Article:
• Some tyres are more sensitive to road crown than others. The Schwalbe Big Apple 2.35" is infamous in this respect. A narrow rim doesn't help either.
  • Higher tyre pressure makes the influence of road crown less.
  • Your wheel may be true now, but is it also not [I]dished[/I]? A dished wheel has the hub not in the centre plane but offset to the left or right. Temporarily mount your wheel backward to check if the rim is still in the middle of the frame. (Don't forget to turn back.)
  • Is your frame straight?
  • Are the two legs of your frame of equal length? Otherwise even a true and non-dished wheel would tend to one side. You can remedy this with a shim in your bearing holder.
  • Is your seat (in addition to being mounted straight) itself symmetrical? Both in shape and in elasticity?
  • Maybe your body (legs and/or something else) is asymmetrical? You might be able to compensate with an inlay in your shoe, but consult a sports medical person first.
O wait, I got it. Norway huh? Maybe you are just too close to the North Pole (which rotates as everyone knows). Immediately stop unicycling or you might slow down the planet. :D

Kidding aside, I hope this helps.

gunnstein, are you watching Desert bus?

Klass Bil you are so right. I have a couple paved trails that bothered the heck out of me as to why I was fighting so badly to keep straight when I usually didn’t have that problem, until I realized what was going on with the slanted surfaces.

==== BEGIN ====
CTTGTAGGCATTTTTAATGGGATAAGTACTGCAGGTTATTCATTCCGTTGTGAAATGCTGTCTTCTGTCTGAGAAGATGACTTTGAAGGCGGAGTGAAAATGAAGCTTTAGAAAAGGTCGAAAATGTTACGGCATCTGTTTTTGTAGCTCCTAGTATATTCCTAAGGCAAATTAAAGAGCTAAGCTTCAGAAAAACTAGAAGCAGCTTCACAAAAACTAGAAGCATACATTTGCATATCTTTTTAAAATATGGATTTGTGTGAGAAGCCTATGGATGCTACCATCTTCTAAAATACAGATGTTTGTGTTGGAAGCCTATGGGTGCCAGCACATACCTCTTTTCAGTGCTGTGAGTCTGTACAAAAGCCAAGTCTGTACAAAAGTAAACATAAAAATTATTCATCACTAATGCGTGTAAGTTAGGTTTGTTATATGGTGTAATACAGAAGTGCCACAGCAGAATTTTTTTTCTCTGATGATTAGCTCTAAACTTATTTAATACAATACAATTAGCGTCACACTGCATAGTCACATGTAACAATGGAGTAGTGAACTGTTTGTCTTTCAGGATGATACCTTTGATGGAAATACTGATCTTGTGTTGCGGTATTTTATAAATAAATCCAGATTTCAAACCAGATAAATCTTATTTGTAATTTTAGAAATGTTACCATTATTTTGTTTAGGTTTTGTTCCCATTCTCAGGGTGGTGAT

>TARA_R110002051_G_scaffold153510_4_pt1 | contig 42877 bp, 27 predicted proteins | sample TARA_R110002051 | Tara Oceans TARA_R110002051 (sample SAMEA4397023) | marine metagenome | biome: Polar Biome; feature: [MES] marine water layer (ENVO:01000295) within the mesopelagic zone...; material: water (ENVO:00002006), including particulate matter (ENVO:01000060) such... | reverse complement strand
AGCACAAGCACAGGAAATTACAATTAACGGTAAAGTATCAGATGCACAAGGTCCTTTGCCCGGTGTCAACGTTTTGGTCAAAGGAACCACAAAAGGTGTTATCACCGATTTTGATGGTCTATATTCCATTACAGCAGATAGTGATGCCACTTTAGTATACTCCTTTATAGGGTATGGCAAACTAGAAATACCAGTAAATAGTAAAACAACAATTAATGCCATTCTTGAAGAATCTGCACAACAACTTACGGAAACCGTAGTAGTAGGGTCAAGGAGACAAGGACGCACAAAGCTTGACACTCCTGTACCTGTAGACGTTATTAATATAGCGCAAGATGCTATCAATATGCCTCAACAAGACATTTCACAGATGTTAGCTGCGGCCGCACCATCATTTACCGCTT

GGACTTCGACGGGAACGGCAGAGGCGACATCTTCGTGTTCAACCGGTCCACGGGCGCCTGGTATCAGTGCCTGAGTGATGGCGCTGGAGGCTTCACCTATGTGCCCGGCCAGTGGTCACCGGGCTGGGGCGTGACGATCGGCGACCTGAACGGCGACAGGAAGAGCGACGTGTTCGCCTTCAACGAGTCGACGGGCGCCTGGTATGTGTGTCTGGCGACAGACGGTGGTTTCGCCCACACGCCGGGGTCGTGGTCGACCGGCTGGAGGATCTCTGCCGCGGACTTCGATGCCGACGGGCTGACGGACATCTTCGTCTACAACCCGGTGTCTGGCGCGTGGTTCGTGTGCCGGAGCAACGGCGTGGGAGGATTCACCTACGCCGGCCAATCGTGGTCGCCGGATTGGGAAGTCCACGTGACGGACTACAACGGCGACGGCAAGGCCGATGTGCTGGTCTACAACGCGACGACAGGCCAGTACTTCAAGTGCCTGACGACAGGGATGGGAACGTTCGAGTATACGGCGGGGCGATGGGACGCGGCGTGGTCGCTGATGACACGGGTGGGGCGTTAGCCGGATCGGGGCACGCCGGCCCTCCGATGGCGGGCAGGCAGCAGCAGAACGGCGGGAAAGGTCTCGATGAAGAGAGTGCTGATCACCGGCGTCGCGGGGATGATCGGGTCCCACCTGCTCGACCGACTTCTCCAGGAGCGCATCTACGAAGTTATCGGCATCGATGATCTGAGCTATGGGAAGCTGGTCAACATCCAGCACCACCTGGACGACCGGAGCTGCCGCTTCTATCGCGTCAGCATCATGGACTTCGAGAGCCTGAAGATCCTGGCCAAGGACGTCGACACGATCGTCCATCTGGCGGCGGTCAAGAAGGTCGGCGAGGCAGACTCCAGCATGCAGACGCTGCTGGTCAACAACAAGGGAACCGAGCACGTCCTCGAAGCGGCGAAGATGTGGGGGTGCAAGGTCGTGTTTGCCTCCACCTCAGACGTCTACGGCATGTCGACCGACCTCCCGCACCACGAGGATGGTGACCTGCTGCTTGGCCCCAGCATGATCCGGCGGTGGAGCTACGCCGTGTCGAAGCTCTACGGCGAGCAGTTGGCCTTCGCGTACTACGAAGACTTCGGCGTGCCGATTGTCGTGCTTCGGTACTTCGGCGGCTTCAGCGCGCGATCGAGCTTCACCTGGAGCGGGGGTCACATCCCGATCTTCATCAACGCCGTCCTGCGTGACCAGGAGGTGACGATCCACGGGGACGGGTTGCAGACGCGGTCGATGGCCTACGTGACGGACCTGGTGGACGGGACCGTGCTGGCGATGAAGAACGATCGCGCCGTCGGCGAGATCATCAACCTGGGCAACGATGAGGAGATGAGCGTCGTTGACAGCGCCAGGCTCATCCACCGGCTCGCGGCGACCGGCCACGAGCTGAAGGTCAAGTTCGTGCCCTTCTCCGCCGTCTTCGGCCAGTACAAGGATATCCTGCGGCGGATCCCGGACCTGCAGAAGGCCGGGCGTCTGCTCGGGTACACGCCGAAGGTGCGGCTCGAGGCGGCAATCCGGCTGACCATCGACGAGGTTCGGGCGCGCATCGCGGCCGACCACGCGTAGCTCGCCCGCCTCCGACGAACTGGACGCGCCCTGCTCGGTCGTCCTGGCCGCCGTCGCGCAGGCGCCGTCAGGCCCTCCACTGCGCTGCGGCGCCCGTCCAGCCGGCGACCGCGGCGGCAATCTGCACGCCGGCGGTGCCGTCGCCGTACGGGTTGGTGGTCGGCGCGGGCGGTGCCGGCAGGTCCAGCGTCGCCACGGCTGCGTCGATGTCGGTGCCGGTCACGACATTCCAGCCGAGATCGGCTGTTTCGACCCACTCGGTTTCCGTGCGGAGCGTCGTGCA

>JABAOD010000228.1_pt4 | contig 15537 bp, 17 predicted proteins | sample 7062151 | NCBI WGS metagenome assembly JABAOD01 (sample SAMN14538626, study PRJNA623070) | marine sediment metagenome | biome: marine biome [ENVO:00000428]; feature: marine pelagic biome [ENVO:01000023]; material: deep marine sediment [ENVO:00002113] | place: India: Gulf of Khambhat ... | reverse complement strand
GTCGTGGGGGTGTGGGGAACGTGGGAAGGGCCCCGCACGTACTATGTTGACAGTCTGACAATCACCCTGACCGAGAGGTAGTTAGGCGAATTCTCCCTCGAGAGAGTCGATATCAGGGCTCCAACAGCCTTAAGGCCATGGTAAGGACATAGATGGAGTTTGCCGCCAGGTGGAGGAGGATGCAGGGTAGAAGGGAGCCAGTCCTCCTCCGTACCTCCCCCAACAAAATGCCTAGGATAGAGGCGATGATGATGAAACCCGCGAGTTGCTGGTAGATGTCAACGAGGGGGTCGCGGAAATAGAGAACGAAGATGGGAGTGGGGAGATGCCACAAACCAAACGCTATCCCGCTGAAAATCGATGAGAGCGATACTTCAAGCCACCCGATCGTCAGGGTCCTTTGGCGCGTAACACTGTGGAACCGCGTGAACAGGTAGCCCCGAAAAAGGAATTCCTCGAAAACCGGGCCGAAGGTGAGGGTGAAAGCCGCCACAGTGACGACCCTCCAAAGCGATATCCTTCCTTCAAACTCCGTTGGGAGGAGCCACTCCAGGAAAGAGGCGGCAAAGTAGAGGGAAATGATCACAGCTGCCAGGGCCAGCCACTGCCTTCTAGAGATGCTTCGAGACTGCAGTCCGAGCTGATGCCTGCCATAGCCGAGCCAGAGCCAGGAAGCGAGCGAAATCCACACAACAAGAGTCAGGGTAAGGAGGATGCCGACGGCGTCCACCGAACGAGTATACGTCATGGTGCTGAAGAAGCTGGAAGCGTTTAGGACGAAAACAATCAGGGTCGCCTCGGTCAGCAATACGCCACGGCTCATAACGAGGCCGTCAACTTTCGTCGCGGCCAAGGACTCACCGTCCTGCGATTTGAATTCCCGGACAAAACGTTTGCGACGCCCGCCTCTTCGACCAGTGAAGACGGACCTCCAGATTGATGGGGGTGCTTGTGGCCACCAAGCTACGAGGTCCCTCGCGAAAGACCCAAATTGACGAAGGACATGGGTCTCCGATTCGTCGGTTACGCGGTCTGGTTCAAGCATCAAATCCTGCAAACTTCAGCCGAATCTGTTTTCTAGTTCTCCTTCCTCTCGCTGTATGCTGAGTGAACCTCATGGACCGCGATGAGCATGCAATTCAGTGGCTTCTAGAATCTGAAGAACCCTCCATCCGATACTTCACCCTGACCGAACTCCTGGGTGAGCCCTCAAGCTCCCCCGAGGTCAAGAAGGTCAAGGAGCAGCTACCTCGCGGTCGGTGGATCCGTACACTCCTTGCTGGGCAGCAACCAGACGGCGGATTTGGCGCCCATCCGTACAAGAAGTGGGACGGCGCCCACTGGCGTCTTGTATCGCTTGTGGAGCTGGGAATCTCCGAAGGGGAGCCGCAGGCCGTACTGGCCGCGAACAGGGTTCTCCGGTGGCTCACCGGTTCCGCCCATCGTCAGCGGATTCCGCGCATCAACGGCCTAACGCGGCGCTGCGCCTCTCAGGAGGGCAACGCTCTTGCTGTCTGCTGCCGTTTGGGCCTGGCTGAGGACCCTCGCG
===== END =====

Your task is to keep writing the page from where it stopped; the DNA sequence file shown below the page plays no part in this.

If the seat is straight (and you say it is), it’s probably either the camber of the road or a natural lean / muscle imbalance which is extremely common in newbies. Either way, your body will learn to compensate and adjust given enough hours in the saddle.

Be absolutely certain that your seat is straight before you come to this conclusion, though. I find that more than a few mm either way throws my balance off a lot.

I had that problem as well. I rode with my left shoulder in front and my right shoulder behind. Since you’re sure it isn’t your unicycle, it must be your riding technique. Maybe this is how your muscles adapted to the tilt of the path or something, and your new tire made it worse.

If I were you, I’d change back to your other tire.